A NEW travel guide has listed Glasgow four times in a must see and do list of 500 UK tourist attractions.

The city is mentioned for Charles Rennie Mackintosh architecture, art treasures at Kelvingrove Museum, the necropolis and the People’s Palace.

Edinburgh has almost double the number of unmissable attractions with seven and takes the top spot in the UK for the Festival Fringe, which is currently under way in the capital.

The new list comes as the Evening Times revealed that council-owned attractions in Glasgow had a record year with 18m visits bringing in more than £660m last year.

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However, the city has far more events and attractions that bring people to the city and we think it can rival Edinburgh in the culture stakes.

The Festival Fringe takes top spot in the Lonely Planet list as Edinburgh is transformed for the month of August with artists and street performers from around the world converging on the city and every available space is turned into a venue for the thousands of shows.

Glasgow also has its own cultural festivals but runs them separately through out the winter months with one running into the other.

Celtic Connections in January, bringing the best in Scottish, Irish and traditional folk and world music to venues around the city is now an established festival after its 26th year in 2019.

The International Film Festival takes place in February with premieres and providing a showcase for new writing and production talent.

Aye Write, the city’s book festival, in March, based at the Mitchell Library brings big names and up and coming writers to Glasgow.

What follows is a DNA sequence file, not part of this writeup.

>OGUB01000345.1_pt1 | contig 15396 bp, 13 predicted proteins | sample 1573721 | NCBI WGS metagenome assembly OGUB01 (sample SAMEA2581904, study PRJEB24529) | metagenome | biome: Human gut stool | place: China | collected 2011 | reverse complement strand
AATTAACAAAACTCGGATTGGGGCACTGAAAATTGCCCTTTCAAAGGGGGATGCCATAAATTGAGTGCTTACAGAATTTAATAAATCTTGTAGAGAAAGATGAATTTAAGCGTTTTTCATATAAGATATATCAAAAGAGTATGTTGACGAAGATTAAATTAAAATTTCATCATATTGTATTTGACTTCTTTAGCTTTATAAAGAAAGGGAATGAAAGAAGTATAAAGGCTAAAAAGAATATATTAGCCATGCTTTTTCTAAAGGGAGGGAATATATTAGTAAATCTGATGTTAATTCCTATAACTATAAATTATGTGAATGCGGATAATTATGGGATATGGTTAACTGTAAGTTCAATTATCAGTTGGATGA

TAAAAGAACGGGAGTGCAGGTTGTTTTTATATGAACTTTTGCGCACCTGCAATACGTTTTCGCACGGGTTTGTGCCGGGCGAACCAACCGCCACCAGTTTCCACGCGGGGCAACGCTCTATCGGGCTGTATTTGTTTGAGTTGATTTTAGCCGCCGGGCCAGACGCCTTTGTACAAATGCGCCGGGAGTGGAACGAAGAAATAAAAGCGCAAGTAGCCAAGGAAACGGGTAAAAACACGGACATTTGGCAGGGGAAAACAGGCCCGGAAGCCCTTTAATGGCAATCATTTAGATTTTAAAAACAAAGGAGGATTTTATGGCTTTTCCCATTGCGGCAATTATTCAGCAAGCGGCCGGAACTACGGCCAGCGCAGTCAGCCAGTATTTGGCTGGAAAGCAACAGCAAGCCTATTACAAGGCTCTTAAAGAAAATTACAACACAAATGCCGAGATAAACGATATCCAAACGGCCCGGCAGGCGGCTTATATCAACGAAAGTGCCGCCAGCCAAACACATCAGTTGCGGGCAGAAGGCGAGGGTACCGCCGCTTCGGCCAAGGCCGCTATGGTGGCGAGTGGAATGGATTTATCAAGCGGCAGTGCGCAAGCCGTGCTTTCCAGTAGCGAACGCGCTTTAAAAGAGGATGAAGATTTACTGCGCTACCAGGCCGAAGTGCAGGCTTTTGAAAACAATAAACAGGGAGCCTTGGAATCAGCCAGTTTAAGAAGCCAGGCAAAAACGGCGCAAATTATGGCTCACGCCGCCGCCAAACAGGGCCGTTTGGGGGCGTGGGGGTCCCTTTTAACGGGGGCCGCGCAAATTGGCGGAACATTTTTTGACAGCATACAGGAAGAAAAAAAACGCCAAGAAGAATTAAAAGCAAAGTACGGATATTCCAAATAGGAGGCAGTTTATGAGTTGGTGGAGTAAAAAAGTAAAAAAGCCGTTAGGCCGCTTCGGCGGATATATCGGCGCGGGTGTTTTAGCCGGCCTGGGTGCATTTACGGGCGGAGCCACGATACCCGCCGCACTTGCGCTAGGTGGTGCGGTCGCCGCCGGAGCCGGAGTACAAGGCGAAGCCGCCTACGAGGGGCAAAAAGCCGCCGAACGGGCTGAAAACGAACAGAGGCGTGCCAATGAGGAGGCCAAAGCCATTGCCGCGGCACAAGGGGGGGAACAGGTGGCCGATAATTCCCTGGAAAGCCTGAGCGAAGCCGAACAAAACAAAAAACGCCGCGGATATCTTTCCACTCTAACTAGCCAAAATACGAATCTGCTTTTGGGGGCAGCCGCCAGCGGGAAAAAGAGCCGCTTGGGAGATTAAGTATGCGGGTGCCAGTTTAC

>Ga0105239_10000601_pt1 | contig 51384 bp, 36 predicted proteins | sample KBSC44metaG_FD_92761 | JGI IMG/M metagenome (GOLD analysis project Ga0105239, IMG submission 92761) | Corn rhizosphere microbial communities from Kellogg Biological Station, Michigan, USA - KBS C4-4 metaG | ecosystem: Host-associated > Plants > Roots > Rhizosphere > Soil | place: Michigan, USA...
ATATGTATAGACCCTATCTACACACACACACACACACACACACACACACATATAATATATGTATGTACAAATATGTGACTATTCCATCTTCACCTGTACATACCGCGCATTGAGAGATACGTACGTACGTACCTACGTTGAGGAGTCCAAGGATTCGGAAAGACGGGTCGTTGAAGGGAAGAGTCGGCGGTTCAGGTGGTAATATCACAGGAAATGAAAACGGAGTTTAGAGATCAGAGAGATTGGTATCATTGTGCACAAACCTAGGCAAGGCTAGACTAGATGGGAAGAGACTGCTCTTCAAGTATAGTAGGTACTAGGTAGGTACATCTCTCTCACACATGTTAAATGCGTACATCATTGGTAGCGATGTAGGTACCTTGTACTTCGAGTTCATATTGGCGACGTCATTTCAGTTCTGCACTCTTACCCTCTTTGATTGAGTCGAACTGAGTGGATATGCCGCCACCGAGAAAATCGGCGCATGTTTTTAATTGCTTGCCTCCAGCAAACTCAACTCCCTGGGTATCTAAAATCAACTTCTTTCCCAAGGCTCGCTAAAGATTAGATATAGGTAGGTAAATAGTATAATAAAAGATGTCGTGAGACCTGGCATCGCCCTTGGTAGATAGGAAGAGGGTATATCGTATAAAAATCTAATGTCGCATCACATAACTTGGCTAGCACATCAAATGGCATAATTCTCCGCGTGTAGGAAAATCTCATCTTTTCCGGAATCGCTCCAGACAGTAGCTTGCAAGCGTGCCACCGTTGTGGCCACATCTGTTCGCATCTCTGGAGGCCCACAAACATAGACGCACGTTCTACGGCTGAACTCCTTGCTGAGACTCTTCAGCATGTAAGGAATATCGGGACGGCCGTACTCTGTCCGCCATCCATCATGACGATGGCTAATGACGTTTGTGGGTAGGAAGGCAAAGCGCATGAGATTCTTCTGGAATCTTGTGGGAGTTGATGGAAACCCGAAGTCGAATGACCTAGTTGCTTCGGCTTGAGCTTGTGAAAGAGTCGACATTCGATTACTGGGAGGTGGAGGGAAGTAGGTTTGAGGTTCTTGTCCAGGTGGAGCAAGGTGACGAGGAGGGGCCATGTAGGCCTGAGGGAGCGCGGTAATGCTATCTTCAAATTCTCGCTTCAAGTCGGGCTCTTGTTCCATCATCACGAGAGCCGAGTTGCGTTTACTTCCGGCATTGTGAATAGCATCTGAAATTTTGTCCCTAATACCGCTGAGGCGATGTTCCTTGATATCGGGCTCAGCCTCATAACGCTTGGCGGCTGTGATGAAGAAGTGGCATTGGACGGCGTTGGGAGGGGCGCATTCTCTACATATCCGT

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The Comedy Festival also takes place in March with hundreds of acts taking to the stage.

All the culture you can handle and you won’t need to spend a month’s wages on a B&B for a weekend.

Arthur’s Seat is listed as a must do in Holyrood Park in Edinburgh at a lofty number 19.

While Glasgow can’t boost a mini mountain in the middle of the city it has proper hills in abundance on its doorstep, with the Cathkin Braes to the south, with the mountain biking centre, the Campsie Fells to the north and the Kilpatrick Hills to the west all with numerous wonderful walks and trails.

Greyfriars Kirk home of the famous Greyfriars Bobby tale brings tourists to Edinburgh comes in at number 334 on the list and Mary King’s Close and the ghost tours is also included.

Glasgow’s necropolis is listed too (197) with stunning views of the city and the monuments and tombs of the many merchants and industrialists on which the city’s wealth was built.

Glasgow also has the Southern Necropolis, in Gorbals, where in the 1950s local children, armed with stakes, hunted a seven-foot tall vampire after a rumour swept the area.

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Not as cuddly a tale as Greyfriars Bobby but it takes more than a giant blood sucking monster to scare Gorbals children.

The Royal Yacht Britannia, berthed at Leith, (so, not really Edinburgh) is a Lonely Planet must see at number 270.

While you gape in awe at the majesty of the yacht, just remember who built the thing.

Like so many other maritime marvels it was built on the Clyde, at John Browns in Clydebank, (So not really Glasgow, but you get the point).

And at Fairfield’s Heritage Centre, a few miles upstream in Govan, you can discover the history of shipbuilding on the river in the wonderfully restored A -listed shipyard HQ.

Glasgow has developed as a tourist destination in recent decades and has a wealth of attractions all year round with music venues from the Kelvingrove Bandstand to the Hydro and sport with Glasgow Warriors competing in European rugby’s elite, and Partick Thistle and Queen’s Park as well as Celtic and Rangers providing excitement on the football park.

Theatres, famous pubs, fine restaurants, parks and shopping the city has something for everyone. And with the cities less than one hour apart there is of course the perfect opportunity to visit both.

There is however, one great thing Edinburgh has that Glasgow doesn’t. The train to Queen Street.